Frequently Asked Questions

How has technology changed the landscape of disability in higher education?

Quite simply – the landscape has shifted from one in which the accommodation process was usually effective in mitigating barriers, to one in which proactive and collaborative efforts are absolutely essential. Please see the Technology SIG Resources page (which is organized to help members find best practices and tools in each of several critical areas) as well as AHEAD conference archives and on demand page for additional context.

What are some techniques that might be useful in developing technology policies?

There are a variety of approaches that might be useful, depending on the culture of the institution. One resource in particular that could be helpful is the GOALS project which provides examples of policies as well as guidance and benchmarking.

Are there best practices when it comes to alternate format material provision?

See the AHEAD E-Text Initiative as well as the Resources page for targeted information related to both print and multimedia content.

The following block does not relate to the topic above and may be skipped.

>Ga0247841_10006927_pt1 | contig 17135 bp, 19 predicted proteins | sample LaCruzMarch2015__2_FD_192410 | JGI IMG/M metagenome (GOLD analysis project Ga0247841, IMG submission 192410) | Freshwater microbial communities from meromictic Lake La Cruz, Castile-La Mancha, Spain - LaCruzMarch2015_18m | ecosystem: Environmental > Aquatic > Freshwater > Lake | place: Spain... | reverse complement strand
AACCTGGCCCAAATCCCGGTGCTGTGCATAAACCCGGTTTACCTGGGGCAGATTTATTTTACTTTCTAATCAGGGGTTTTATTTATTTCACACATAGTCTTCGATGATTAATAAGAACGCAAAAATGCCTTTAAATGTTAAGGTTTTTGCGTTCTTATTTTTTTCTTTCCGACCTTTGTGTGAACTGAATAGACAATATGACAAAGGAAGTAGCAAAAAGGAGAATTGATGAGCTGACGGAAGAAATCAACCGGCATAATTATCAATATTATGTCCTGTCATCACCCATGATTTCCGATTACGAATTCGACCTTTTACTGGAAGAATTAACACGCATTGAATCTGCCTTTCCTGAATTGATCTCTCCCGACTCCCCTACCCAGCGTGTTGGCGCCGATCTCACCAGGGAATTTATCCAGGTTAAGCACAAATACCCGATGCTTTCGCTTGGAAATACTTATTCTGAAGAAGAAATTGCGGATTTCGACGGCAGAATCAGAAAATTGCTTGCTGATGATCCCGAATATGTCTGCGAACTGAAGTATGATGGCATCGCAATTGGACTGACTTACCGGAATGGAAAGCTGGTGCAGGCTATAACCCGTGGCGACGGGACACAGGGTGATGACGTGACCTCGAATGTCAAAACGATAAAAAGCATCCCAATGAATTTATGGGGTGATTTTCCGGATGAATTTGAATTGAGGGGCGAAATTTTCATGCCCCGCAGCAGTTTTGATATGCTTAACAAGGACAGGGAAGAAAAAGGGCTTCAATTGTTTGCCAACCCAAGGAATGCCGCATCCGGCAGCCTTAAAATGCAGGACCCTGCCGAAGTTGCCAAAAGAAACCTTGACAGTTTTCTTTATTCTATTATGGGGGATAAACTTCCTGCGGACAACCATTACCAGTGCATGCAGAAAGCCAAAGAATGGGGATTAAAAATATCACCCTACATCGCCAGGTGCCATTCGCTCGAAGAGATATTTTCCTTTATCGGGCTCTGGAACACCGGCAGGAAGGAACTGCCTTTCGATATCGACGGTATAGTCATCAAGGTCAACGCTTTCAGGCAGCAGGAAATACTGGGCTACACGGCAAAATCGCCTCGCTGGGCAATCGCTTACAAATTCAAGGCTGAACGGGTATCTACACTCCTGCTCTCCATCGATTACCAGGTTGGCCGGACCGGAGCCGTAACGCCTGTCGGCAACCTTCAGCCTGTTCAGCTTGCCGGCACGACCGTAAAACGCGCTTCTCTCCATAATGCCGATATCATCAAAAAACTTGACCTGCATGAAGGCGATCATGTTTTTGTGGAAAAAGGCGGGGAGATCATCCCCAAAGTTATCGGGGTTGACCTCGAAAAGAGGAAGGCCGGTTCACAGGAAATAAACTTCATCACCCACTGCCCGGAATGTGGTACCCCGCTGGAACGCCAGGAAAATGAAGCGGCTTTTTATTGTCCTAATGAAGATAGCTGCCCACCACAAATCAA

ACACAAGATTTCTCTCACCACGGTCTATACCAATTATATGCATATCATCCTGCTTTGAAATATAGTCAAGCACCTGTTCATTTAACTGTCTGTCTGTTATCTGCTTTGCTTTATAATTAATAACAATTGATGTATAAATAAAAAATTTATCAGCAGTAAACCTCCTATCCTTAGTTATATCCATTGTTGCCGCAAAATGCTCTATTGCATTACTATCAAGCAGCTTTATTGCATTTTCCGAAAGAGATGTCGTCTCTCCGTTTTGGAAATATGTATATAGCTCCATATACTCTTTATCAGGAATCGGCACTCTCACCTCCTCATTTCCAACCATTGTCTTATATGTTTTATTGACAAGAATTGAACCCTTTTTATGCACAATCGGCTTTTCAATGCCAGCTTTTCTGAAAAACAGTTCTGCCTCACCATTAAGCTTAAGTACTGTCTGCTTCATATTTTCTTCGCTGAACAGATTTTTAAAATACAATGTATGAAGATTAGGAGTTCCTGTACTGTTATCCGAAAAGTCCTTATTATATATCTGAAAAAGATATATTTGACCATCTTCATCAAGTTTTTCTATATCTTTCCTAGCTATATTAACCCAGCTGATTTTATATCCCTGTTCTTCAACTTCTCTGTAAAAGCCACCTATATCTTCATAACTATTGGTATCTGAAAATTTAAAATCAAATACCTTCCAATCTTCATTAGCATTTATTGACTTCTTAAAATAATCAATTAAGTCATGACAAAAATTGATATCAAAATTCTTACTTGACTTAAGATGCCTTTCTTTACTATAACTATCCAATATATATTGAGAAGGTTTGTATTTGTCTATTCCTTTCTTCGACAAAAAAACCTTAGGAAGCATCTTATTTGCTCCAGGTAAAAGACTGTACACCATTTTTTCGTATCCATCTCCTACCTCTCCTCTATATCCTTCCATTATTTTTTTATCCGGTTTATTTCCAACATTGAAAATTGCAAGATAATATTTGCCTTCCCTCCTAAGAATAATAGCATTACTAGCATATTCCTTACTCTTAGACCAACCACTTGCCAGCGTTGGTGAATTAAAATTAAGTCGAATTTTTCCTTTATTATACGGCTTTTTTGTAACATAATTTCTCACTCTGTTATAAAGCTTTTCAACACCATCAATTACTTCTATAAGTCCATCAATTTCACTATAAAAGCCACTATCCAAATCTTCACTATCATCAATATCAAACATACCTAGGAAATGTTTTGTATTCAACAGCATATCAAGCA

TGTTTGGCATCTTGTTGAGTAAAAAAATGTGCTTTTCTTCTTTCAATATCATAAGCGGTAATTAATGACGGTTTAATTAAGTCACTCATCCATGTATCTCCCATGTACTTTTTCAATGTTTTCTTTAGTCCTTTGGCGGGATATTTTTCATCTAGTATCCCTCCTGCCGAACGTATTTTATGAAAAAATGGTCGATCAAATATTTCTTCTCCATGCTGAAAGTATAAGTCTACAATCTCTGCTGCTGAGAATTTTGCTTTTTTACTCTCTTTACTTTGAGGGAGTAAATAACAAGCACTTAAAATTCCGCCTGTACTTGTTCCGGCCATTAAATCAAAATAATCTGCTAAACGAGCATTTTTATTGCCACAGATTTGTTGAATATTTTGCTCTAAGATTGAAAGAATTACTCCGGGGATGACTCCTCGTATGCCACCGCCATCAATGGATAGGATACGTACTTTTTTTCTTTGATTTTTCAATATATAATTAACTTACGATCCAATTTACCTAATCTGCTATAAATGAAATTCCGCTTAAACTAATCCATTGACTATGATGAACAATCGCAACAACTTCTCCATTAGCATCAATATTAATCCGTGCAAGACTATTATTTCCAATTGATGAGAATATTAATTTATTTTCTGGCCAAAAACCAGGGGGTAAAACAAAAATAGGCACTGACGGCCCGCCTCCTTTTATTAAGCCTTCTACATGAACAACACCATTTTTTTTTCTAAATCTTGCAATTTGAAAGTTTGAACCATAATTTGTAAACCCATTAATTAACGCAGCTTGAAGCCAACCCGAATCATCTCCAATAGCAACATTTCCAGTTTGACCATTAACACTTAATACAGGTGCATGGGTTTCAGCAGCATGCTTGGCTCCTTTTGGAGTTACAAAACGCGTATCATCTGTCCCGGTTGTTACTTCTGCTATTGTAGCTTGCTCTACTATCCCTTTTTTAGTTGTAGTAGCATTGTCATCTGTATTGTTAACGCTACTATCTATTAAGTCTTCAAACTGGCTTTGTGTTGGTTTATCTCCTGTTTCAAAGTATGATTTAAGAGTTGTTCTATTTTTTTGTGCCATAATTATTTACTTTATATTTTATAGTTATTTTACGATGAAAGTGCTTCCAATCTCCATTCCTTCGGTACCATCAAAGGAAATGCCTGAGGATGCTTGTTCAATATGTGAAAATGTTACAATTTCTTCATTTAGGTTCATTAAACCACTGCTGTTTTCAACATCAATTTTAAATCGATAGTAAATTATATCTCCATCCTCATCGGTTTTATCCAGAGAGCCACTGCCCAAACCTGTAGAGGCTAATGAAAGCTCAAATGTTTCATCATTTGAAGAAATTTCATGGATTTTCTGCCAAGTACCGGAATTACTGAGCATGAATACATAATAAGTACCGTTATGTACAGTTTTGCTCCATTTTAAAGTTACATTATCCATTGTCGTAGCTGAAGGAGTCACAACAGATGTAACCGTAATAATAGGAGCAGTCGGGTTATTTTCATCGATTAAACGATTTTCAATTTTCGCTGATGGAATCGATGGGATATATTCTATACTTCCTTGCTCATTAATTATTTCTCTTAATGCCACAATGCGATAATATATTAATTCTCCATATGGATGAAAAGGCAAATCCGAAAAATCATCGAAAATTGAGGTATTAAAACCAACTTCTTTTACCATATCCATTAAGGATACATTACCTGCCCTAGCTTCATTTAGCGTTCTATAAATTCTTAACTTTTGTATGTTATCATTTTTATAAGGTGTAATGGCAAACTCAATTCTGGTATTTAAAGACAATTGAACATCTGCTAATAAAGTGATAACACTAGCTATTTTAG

How can institutions ensure students have equal access to technology?

Some institutions may have committees or councils overseeing the deployment of site wide licensing for assistive or adaptive technology software and hardware. Other institutions may have designated contacts. In either case, it is important to ensure students have access to the technology they need in ways that are equivalent to peers. It is not generally acceptable to house AT in one location on campus if all other students have a range of locations in which to work.

What are some of the emerging technology trends?

Rapid prototyping technologies are allowing for 3D printed learning objects and wearable tech is making it possible for people to use technology within daily living in ways unimagined in the past. There are also open educational resources becoming available, and more and more accessibility features are becoming part of mainstream technology offerings. The Not Impossible Now initiative provides a smattering of examples of how technology can empower. While not all of these projects are disability related, many are:

How do individuals who experience disability access technology?

In many cases individuals access technology features within mainstream offerings. In other cases, individuals access technology via specialized interfaces. The University of Washington’s DO-IT center has a page with a basic overview of some of the ways in which access to technology may be impacted by disability.